Sept. 16 2019 11:30 AM

Each adjustment has favorable strategies and there are impacts of each move.

Just as each fatty acid has its own characteristics, so do fatty acid supplements. This topic was covered in the Hoard’s Dairyman monthly webinar “Incorporating supplemental fatty acids in dairy rations.” Adam Lock, Michigan State University, presented this very current topic.

The three fatty acid supplements focused on were palmitic (C16:0), stearic (C18:0), and oleic (C18:1) acids. These fatty acids play key roles in milkfat production, adipose tissue development, and metabolism. While fatty acid supplements were not designed with the cow in mind, they have been found to add value to rations even though they started as simple by-products of manufacturing industries.

Supplemental fatty acids should be fed at 1 to 1.5 percent ration dry matter. That should be above and beyond the fat content already in the ration. A blended combination of the three major fatty acids listed above has been successful in raising the neutral detergent fiber percentage in milking cow rations.

Lock’s research included evaluating the abomasum after cows were infused with oleic acid. This was intended to show the availability of nutrients prior to entering the small intestine. His findings showed an increase in total tract fatty acid digestibility.

Feeding palmitic acid supplements saw a bump in total milkfat yield. The long-term impact of supplementing palmitic acids in his research showed a dry matter intake uptick and a boost in milk production. Lock also found an improvement in body weight for oleic-supplemented cows. This was also the case for first-lactation cows as well as multiparous cows.

An interesting component of his research was that cows in early lactation responded differently than post-peak cows fed the same ration. An increase in fat yield was seen in early lactation cows fed palmitic fatty acid supplements. This was also tied to greater energy intake with the treatment.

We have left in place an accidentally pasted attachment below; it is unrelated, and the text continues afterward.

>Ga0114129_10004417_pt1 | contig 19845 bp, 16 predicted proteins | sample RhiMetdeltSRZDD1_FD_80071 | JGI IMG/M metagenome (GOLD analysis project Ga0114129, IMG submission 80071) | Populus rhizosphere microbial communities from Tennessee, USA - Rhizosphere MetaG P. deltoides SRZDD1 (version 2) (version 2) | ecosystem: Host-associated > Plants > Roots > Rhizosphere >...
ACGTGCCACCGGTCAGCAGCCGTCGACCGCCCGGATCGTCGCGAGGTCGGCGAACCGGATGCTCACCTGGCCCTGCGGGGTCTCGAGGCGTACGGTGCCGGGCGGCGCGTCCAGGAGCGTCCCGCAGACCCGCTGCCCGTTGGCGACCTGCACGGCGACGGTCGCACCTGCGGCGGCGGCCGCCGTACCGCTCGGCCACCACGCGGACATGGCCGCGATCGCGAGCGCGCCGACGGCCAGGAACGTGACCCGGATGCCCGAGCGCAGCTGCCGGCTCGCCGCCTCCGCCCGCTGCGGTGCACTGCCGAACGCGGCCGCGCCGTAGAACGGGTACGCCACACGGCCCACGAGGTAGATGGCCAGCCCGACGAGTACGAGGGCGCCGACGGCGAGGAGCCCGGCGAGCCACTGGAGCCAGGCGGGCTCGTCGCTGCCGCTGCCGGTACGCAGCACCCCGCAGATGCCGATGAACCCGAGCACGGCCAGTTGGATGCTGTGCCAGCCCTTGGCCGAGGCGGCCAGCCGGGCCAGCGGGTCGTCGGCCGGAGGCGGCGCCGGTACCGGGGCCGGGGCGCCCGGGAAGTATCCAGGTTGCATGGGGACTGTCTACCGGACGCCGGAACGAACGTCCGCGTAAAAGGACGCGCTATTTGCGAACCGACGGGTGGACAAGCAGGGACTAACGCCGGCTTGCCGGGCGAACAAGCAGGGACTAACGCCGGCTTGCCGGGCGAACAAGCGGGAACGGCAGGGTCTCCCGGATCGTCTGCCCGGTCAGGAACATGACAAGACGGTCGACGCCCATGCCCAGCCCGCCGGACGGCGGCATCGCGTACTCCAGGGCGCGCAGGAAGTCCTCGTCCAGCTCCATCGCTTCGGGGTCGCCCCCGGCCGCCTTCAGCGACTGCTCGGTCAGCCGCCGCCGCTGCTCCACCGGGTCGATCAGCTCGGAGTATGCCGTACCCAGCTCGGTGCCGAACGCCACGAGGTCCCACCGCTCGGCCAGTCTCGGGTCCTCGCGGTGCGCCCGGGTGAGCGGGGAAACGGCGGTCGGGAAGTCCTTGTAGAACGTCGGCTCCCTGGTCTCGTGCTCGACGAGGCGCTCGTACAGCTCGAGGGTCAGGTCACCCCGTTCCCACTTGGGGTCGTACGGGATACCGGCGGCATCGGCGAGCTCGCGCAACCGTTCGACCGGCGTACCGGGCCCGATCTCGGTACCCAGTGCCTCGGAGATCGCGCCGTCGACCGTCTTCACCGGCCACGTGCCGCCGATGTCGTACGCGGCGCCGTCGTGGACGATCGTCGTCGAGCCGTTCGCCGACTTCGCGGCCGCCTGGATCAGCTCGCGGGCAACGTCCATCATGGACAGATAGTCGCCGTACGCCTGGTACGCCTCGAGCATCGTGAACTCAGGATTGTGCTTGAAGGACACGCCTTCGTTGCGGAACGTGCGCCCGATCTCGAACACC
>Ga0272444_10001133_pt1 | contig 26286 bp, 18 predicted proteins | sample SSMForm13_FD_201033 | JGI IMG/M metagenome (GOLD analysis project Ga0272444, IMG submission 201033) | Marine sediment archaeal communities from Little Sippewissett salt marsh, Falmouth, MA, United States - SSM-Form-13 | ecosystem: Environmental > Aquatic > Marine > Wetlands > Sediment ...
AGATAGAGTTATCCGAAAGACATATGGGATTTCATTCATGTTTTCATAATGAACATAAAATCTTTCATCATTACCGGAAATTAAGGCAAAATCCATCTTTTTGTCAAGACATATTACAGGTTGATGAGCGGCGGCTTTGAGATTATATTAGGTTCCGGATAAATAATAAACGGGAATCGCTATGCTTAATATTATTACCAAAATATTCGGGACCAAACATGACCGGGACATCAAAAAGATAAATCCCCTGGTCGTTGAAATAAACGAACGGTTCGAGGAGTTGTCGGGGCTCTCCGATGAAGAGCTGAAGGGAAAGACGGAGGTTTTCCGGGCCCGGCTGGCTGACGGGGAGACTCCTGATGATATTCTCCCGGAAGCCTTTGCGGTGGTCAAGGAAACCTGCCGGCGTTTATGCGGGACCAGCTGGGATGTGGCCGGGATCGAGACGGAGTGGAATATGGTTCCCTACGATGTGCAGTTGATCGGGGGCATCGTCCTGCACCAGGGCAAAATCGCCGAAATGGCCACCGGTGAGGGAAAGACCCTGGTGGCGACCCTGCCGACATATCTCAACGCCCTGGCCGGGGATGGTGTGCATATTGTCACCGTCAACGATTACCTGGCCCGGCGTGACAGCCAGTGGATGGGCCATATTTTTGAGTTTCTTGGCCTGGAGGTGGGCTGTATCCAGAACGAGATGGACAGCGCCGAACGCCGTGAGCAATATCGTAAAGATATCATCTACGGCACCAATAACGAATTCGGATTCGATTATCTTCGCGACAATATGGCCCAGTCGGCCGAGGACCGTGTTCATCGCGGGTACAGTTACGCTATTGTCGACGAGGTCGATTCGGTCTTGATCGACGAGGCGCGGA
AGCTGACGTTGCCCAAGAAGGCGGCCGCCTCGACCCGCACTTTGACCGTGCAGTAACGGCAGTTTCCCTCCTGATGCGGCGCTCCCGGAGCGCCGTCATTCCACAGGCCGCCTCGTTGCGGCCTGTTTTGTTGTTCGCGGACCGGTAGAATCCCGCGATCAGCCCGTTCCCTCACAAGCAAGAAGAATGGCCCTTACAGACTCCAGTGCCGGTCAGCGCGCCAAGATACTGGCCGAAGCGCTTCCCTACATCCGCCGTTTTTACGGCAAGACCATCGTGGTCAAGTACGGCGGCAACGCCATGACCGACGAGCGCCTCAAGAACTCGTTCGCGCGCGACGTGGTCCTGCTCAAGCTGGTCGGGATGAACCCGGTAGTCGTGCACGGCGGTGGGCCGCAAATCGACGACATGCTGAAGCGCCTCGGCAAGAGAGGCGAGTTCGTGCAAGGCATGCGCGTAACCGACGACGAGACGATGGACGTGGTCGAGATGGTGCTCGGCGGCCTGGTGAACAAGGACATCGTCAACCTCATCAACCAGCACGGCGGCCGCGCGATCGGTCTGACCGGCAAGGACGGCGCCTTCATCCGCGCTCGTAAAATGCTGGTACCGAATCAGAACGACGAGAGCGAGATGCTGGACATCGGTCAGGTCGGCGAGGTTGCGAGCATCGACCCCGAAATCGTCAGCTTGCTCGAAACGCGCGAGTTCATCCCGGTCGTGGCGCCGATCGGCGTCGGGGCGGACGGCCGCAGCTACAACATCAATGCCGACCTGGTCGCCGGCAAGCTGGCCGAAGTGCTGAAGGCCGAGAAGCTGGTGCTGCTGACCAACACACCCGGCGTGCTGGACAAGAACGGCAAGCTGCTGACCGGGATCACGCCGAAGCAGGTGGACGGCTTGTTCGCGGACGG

In Lock’s research, palmitic fatty acids raised neutral detergent fiber digestibility and did not affect dry matter intake in both fresh and cows in peak lactation. However, it also induced greater body weight loss. In regard to oleic fatty acid supplementation in fresh cows, he found that those cows were less likely to mobilize body fat.

He concluded his presentation with the quote, “A bag of fat is not just a bag of fat.” His intention was to show that fatty acids have specific characteristics that serve different roles in nutrition and digestion. He encouraged listeners, “Look at the fatty acid profile.” That profile determines the response. But learning the details of the profile of supplements is not easy. Ask questions when purchasing fatty acid supplements to know exactly what you are purchasing. Not all fatty acid supplements are created equal.

To learn more, view the archived webinar. The presentation was sponsored by Cargill.

Join us next month

Robert Hagevoort

"How much does the welfare of people affect the welfare of animals?" will be presented by Robert Hagevoort, New Mexico State University on October 14, 2019.

Animal well-being doesn’t live in a vacuum! It begins and ends with people doing the right thing. Too often, the caretaker is taken out of the equation in animal well-being discussions, but it is the most critical component. The webinar is sponsored by the National FARM program and the Beef Quality Assurance (BQA) program.

Patti Hurtgen

The author is the online media manager and is responsible for the website, webinars, and social media. A graduate of Modesto Junior College and Fresno State, she was raised on a California dairy and frequently blogs on youth programs and consumer issues.